Tumor-associated macrophages (TAMs) differentiate into anti-inflammatory M1 macrophages or pro-inflammatory and tumor promoting M2 macrophages, which is dependent on the local cues provided within the tumor microenvironment (33). M2 macrophages secrete immunosuppressive cytokines, including IL-10, chemokine (C-C) ligand (CCL)-7 and CCL-22 and angiogenic and tissue remodeling factors, including VEGF, PlGF and matrix metalloproteinase-9 (33). VEGF recruits TAMs and therefore contributes to the establishment of an immunosuppressive microenvironment (34) and induces the maturation of myeloid cells into the M2-like phenotype (35). A reduced recruitment of TAMs or the reprogramming of M2-like TAMs contributes towards anti-cancer M1 phenotype reversed immunosuppression (36).

The increased recruitment of neutrophils during anti-VEGF treatment promotes tumor progression and treatment resistance (32). Cancer-associated fibroblasts (CAFs) secrete several angiogenic factors, including epidermal growth factor, hepatocyte growth factor, insulin-like growth factor and fibroblast growth factor-2 (37). CAFs that are resistant to anti-VEGF therapy promote tumor growth in anti-VEGF treatment sensitive tumors (29).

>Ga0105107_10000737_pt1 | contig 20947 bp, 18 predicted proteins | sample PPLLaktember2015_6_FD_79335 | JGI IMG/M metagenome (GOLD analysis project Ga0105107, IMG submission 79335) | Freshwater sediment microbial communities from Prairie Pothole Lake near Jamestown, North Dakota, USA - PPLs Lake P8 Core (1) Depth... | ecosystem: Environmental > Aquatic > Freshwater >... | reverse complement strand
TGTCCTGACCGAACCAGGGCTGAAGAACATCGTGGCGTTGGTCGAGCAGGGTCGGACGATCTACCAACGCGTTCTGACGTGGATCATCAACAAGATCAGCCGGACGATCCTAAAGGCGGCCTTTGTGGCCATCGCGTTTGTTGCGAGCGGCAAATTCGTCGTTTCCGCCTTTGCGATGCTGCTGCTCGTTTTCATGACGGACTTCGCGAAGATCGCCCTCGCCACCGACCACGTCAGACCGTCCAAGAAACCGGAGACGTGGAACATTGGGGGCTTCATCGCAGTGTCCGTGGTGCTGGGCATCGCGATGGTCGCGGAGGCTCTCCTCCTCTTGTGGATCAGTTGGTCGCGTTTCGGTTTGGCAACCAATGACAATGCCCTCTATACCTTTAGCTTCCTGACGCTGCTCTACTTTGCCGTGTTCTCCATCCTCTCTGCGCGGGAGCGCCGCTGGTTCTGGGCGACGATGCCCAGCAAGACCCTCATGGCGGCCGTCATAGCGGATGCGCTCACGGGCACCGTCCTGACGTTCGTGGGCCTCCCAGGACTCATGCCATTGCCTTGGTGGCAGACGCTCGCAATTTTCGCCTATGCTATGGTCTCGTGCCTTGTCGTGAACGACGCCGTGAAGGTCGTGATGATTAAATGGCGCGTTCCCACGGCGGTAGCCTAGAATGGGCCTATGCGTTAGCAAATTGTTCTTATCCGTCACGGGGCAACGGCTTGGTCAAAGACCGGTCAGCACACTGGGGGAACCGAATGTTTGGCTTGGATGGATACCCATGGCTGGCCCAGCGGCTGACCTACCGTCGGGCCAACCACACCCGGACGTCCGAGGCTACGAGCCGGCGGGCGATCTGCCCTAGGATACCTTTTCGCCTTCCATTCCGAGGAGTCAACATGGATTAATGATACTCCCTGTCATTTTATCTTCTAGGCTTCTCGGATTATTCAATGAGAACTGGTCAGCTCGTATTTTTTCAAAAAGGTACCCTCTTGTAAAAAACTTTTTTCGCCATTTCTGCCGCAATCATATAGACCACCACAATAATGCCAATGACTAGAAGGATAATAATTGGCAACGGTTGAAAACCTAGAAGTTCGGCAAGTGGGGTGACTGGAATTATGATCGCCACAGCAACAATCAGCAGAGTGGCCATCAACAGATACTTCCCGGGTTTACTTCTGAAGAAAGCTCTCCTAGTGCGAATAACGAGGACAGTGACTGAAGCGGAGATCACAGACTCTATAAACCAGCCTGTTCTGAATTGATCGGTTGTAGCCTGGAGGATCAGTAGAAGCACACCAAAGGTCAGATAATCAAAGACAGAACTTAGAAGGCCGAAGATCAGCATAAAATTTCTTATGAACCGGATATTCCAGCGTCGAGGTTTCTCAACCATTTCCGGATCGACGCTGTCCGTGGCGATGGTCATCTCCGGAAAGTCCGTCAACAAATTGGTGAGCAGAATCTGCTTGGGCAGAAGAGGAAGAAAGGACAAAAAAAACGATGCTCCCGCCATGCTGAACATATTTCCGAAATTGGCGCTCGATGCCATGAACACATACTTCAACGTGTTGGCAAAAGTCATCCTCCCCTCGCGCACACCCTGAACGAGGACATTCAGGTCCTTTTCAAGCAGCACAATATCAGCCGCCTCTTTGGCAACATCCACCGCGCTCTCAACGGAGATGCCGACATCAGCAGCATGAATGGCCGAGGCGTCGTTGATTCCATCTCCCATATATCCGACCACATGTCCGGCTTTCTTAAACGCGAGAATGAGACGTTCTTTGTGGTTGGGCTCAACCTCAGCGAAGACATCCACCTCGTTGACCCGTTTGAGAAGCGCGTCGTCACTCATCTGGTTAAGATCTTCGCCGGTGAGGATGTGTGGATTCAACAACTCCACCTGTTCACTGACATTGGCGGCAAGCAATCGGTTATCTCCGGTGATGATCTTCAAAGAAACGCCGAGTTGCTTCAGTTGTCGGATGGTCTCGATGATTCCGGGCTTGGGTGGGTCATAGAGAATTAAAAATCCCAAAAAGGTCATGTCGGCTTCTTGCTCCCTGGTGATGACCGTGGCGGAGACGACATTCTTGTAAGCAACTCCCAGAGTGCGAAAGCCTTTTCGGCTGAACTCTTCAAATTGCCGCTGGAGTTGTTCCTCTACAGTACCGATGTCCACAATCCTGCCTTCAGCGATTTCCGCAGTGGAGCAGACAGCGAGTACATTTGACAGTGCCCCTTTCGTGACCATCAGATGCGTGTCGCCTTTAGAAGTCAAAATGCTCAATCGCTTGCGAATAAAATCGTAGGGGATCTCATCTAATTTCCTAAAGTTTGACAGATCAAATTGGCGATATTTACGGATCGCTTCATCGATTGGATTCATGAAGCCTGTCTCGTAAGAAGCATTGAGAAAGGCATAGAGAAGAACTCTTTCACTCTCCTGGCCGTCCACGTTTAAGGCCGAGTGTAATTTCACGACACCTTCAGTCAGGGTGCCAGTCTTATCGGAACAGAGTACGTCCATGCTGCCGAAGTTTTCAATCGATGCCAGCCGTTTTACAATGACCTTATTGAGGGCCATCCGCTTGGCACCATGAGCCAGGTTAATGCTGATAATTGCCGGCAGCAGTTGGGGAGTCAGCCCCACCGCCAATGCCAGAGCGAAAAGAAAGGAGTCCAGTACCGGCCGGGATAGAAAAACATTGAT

VEGF may also contribute to the prevention of an uncontrolled, detrimental immune response to the microbiota in the lung. In this context, VEGF signaling in the alveolar microenvironment is responsible for endothelial cell-mediated tolerance to airborne pathogens and toxins via the interaction of VEGF released by alveolar type I cells and secretory epithelial cells with capillary endothelial cells (38). Moreover, VEGF is involved in fibrotic lung disease (39). Transfection of anti-VEGF gene therapy, in the form of the sFlt-1, resulted in the attenuation of pulmonary fibrosis with a reduction in lung collagen deposition and additional anti-inflammatory and anti-angiogenic effects.